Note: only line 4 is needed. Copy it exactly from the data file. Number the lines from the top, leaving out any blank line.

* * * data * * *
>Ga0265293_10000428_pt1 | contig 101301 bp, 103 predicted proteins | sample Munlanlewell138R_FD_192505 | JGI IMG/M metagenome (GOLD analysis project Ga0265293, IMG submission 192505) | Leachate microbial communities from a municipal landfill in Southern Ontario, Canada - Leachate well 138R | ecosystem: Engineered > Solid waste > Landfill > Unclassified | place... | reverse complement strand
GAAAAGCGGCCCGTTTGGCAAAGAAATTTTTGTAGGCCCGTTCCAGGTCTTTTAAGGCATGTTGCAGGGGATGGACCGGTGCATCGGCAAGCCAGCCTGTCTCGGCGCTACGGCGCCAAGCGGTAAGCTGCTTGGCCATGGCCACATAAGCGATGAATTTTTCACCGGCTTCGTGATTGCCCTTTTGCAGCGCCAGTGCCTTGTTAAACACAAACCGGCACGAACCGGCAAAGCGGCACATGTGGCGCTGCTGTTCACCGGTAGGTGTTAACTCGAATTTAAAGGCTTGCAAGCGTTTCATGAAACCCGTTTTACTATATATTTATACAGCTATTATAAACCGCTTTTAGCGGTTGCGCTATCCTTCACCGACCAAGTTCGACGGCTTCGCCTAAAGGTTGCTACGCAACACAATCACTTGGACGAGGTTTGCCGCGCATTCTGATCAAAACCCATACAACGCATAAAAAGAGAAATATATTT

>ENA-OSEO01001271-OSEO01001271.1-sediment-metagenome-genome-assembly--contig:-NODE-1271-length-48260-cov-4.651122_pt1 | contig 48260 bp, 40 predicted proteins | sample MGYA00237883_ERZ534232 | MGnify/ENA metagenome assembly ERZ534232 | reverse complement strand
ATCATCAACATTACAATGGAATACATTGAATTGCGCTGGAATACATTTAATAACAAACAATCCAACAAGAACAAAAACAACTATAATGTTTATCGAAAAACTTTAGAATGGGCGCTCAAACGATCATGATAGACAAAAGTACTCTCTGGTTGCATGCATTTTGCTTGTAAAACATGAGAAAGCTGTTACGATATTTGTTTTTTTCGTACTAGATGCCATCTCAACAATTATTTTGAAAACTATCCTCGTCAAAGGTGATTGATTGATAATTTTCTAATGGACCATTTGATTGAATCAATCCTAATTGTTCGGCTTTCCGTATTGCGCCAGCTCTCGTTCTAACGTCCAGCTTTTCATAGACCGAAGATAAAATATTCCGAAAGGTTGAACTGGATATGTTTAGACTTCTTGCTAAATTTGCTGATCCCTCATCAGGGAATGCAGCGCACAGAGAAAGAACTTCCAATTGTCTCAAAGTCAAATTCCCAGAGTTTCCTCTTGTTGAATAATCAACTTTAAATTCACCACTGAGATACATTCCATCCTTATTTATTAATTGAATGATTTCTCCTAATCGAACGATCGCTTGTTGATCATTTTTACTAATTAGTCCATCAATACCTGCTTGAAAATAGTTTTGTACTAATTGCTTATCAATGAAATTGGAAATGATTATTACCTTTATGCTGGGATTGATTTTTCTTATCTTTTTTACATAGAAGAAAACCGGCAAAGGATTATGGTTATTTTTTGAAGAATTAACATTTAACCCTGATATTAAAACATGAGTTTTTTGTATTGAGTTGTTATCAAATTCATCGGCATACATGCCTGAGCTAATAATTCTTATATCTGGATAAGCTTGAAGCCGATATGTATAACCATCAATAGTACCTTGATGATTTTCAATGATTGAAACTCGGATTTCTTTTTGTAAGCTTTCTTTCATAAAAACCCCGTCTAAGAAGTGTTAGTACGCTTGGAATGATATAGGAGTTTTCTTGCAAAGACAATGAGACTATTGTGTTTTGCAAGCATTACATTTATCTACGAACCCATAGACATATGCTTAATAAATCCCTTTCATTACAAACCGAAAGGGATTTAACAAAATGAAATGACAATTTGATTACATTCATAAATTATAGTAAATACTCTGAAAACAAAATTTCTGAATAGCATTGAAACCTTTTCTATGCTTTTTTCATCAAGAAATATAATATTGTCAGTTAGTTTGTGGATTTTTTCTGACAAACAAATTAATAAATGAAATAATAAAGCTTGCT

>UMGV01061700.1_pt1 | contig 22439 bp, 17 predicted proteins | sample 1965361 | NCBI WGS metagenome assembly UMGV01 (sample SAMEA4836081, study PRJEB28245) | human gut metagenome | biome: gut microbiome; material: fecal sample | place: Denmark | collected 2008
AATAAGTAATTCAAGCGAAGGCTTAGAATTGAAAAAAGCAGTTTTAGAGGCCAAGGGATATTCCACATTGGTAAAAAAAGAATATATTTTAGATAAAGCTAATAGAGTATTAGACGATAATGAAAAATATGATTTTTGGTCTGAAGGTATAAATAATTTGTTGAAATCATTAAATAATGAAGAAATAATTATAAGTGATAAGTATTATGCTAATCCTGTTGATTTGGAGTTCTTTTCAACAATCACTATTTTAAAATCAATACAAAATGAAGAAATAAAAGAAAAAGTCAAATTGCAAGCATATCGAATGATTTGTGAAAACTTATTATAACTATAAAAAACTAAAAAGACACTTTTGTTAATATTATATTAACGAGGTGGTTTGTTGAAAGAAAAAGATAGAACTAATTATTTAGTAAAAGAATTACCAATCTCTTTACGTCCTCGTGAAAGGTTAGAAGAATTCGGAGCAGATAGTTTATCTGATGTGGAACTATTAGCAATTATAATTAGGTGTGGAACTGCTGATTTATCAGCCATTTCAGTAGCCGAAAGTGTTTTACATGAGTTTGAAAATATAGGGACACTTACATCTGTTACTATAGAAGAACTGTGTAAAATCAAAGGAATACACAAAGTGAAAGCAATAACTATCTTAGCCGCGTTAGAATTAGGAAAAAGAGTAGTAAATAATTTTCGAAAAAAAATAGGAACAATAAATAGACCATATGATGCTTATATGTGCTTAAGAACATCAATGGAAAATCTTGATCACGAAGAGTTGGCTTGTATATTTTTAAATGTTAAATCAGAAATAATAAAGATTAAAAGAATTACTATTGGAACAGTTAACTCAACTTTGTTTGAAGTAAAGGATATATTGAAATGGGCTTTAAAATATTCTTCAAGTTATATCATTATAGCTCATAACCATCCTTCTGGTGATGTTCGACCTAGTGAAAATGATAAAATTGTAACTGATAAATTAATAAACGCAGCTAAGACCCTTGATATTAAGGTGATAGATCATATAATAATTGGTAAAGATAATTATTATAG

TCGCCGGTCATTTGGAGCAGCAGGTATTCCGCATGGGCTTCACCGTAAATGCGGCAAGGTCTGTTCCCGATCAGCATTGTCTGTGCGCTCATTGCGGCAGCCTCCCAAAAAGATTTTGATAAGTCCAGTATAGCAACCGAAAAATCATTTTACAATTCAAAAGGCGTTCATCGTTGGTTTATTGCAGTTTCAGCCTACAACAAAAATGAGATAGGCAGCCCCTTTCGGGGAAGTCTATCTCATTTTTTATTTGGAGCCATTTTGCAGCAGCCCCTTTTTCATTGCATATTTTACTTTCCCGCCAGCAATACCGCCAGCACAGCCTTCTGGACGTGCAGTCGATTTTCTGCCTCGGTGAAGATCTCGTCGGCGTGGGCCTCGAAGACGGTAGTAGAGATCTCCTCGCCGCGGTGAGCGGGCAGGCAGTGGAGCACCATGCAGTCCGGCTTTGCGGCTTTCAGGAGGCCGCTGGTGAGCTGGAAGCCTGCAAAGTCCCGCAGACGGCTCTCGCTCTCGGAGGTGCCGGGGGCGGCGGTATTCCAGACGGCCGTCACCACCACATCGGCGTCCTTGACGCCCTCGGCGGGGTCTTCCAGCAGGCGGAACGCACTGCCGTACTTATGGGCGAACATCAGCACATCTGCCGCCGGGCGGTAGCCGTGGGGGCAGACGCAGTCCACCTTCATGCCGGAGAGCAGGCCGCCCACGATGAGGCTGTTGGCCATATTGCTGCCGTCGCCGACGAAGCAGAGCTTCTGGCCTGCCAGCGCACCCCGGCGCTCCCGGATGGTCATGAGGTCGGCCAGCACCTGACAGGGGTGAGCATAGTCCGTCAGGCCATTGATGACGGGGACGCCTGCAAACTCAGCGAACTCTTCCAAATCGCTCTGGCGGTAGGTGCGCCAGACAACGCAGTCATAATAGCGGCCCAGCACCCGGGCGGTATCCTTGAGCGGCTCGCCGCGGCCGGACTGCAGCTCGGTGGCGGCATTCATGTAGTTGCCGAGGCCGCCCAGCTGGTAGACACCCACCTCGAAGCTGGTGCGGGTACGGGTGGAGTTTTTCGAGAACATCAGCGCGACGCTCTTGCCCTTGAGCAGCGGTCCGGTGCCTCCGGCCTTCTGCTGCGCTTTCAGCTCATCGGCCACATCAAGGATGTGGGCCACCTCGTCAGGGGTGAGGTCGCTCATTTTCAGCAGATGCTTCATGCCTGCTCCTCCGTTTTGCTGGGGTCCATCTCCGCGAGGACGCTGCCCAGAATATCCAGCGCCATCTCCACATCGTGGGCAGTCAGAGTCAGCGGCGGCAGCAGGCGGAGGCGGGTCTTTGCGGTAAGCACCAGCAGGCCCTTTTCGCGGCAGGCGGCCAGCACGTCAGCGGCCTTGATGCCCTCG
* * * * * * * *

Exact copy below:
ATCATCAACATTACAATGGAATACATTGAATTGCGCTGGAATACATTTAATAACAAACAATCCAACAAGAACAAAAACAACTATAATGTTTATCGAAAAACTTTAGAATGGGCGCTCAAACGATCATGATAGACAAAAGTACTCTCTGGTTGCATGCATTTTGCTTGTAAAACATGAGAAAGCTGTTACGATATTTGTTTTTTTCGTACTAGATGCCATCTCAACAATTATTTTGAAAACTATCCTCGTCAAAGGTGATTGATTGATAATTTTCTAATGGACCATTTGATTGAATCAATCCTAATTGTTCGGCTTTCCGTATTGCGCCAGCTCTCGTTCTAACGTCCAGCTTTTCATAGACCGAAGATAAAATATTCCGAAAGGTTGAACTGGATATGTTTAGACTTCTTGCTAAATTTGCTGATCCCTCATCAGGGAATGCAGCGCACAGAGAAAGAACTTCCAATTGTCTCAAAGTCAAATTCCCAGAGTTTCCTCTTGTTGAATAATCAACTTTAAATTCACCACTGAGATACATTCCATCCTTATTTATTAATTGAATGATTTCTCCTAATCGAACGATCGCTTGTTGATCATTTTTACTAATTAGTCCATCAATACCTGCTTGAAAATAGTTTTGTACTAATTGCTTATCAATGAAATTGGAAATGATTATTACCTTTATGCTGGGATTGATTTTTCTTATCTTTTTTACATAGAAGAAAACCGGCAAAGGATTATGGTTATTTTTTGAAGAATTAACATTTAACCCTGATATTAAAACATGAGTTTTTTGTATTGAGTTGTTATCAAATTCATCGGCATACATGCCTGAGCTAATAATTCTTATATCTGGATAAGCTTGAAGCCGATATGTATAACCATCAATAGTACCTTGATGATTTTCAATGATTGAAACTCGGATTTCTTTTTGTAAGCTTTCTTTCATAAAAACCCCGTCTAAGAAGTGTTAGTACGCTTGGAATGATATAGGAGTTTTCTTGCAAAGACAATGAGACTATTGTGTTTTGCAAGCATTACATTTATCTACGAACCCATAGACATATGCTTAATAAATCCCTTTCATTACAAACCGAAAGGGATTTAACAAAATGAAATGACAATTTGATTACATTCATAAATTATAGTAAATACTCTGAAAACAAAATTTCTGAATAGCATTGAAACCTTTTCTATGCTTTTTTCATCAAGAAATATAATATTGTCAGTTAGTTTGTGGATTTTTTCTGACAAACAAATTAATAAATGAAATAATAAAGCTTGCT